Crohn's Disease Diet

Lactose Intolerance

Many dairy products can be troublesome for people who are lactose intolerant. Lactose is a natural sugar that's found in many dairy products. If you're lactose intolerant, your body isn't able to digest lactose very well. This can cause nausea, cramps, diarrhea, gas, and bloating. Though lactose intolerance is not caused by your Crohn's disease, it may make your symptoms worse. You may be able to relieve these symptoms by:
 
  • Eating smaller amounts of dairy products
  • Using a dietary supplement such as Lactaid®
  • Eating dairy products that are easier for your body to digest, like yogurt or low-lactose cheeses such as Swiss or cheddar.
     
If you plan to reduce the amount of dairy products you eat, be sure to discuss this with your healthcare provider. You may need to find other ways to get the calcium and other nutrients that dairy products provide.
 

Crohn's Diet During Flare-Ups

People with active inflammatory bowel diseases, including Crohn's disease, can have a reduced appetite, poor digestion, and trouble absorbing nutrients from the food they eat. With time, all of these things can lead to malnutrition. Because of this, good nutrition is especially important if you have Crohn's disease.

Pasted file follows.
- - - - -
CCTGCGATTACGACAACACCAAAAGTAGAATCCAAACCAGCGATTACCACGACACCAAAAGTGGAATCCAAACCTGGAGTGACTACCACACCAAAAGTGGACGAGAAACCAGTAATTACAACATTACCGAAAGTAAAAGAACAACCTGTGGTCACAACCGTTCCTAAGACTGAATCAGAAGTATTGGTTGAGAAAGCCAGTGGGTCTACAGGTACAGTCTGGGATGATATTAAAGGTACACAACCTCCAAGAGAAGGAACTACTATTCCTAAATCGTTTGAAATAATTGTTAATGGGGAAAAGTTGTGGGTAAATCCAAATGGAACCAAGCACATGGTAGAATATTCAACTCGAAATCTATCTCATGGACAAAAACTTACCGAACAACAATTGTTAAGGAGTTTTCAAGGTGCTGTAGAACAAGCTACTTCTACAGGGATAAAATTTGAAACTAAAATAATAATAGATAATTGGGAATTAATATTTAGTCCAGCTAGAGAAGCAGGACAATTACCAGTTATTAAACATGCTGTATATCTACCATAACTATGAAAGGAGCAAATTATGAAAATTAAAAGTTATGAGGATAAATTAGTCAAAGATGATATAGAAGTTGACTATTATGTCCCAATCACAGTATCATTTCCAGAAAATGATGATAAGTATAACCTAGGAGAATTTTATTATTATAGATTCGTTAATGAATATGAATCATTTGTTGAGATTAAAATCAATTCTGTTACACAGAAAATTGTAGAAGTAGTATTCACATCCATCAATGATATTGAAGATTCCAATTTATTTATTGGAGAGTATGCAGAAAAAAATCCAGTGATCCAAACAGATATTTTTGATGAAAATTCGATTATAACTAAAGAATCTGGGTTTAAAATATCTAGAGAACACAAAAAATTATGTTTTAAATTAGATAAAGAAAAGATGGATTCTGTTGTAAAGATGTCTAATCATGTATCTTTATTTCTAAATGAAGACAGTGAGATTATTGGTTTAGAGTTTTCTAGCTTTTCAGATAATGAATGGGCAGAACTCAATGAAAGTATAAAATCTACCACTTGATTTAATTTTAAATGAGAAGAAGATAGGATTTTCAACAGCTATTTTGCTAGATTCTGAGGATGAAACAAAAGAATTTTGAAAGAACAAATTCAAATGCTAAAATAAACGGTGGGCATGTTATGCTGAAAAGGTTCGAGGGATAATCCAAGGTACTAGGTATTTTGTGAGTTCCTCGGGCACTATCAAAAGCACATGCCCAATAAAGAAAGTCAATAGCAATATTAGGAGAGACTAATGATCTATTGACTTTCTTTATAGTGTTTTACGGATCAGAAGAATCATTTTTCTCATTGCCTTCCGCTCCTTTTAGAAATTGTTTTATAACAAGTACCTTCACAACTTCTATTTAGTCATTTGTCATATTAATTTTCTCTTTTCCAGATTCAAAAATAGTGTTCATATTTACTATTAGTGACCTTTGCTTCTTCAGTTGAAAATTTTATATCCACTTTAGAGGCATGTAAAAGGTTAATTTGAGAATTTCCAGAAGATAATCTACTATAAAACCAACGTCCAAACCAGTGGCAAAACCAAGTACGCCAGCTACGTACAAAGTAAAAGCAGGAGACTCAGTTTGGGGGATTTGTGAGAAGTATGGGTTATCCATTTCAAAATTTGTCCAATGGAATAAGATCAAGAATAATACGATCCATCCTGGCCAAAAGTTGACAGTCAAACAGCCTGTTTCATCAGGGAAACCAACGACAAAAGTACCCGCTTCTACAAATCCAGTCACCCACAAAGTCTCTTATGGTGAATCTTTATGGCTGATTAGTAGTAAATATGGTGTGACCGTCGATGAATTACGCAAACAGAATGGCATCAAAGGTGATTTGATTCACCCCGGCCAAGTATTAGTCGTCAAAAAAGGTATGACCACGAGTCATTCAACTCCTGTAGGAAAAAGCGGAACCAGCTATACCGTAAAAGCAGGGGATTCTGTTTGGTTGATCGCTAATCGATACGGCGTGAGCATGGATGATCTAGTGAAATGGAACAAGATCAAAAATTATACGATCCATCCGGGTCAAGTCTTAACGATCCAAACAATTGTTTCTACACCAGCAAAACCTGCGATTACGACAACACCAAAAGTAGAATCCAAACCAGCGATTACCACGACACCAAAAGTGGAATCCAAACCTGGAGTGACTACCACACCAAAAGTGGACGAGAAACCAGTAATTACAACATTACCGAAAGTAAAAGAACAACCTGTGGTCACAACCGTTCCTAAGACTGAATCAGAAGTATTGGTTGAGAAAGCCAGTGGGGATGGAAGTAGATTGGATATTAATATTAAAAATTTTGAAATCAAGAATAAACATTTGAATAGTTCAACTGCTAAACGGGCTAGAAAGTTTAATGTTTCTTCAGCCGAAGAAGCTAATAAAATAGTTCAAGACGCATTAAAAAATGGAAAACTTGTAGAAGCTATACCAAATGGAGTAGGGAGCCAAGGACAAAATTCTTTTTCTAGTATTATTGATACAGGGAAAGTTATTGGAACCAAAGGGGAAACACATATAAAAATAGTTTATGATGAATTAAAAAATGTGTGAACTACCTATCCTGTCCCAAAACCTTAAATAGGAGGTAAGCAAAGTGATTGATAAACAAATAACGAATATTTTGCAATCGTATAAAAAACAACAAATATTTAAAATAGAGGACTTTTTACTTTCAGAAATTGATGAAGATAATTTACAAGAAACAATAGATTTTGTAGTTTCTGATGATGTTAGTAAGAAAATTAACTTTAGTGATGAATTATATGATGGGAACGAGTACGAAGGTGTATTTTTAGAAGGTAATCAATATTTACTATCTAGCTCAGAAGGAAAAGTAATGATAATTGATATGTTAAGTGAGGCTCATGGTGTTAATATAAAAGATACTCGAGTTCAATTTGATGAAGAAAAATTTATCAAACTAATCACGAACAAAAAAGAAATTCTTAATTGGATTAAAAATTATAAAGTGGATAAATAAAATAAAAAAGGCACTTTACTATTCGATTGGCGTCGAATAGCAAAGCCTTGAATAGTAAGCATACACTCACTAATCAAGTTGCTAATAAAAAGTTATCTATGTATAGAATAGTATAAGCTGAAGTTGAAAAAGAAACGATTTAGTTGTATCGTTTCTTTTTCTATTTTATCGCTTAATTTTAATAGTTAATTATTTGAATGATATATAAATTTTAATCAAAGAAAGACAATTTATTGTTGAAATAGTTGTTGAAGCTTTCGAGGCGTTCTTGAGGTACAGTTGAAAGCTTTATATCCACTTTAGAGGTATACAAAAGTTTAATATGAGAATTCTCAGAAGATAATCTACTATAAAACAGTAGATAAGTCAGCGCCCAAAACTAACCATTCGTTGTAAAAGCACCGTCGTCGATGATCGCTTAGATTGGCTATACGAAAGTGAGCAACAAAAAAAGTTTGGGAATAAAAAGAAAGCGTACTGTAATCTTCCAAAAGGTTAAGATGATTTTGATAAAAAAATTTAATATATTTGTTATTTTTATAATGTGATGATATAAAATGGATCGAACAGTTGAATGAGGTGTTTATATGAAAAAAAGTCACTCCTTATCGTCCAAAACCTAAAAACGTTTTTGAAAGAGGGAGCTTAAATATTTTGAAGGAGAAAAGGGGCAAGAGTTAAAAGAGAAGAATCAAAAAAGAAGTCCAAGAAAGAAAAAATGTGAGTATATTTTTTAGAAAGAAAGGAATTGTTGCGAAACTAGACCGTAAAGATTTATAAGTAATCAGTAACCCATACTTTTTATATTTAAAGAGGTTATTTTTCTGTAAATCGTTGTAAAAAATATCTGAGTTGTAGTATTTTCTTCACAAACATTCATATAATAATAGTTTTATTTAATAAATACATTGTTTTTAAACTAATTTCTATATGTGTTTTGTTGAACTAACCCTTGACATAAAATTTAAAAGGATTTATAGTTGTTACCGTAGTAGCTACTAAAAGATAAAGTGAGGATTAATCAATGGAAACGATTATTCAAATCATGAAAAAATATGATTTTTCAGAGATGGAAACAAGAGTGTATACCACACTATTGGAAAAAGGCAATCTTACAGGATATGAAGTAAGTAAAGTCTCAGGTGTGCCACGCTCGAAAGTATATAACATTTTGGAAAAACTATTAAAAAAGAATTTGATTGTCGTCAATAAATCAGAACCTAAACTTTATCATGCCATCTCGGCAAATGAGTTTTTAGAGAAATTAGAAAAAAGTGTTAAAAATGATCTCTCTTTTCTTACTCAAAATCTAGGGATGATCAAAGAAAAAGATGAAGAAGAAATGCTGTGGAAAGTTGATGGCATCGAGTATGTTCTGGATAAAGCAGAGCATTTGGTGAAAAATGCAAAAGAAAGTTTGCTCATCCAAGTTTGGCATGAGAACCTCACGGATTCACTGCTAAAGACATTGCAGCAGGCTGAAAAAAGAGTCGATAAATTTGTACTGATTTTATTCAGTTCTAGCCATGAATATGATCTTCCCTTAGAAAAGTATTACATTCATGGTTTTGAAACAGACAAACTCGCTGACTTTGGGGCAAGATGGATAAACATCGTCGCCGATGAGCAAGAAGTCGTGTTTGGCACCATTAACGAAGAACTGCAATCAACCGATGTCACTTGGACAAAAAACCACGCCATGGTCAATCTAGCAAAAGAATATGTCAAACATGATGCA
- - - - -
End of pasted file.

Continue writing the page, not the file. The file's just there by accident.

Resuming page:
To ensure that you are getting enough vitamins and nutrients, your healthcare provider may recommend that you take a vitamin or iron supplement, or prescribe injections, such as vitamin B12. Your healthcare provider may also recommend that you talk to a registered dietitian to help you with any potential problems with your diet.
 
During periods of chronic diarrhea, you may be at increased risk for dehydration -- which can lead to kidney problems. To avoid dehydration, be sure to drink plenty of water, especially during warm weather. Many healthcare professionals recommend drinking at least eight glasses of water a day.
 
You may find that sometimes your symptoms are so severe that you can't keep food or liquids down, or your inflamed bowels need a break from digesting food. You might even need to be hospitalized to help you get proper nourishment and fluids (usually through an IV and/or a special diet) until your symptoms lessen.
 

Crohn's Disease Information

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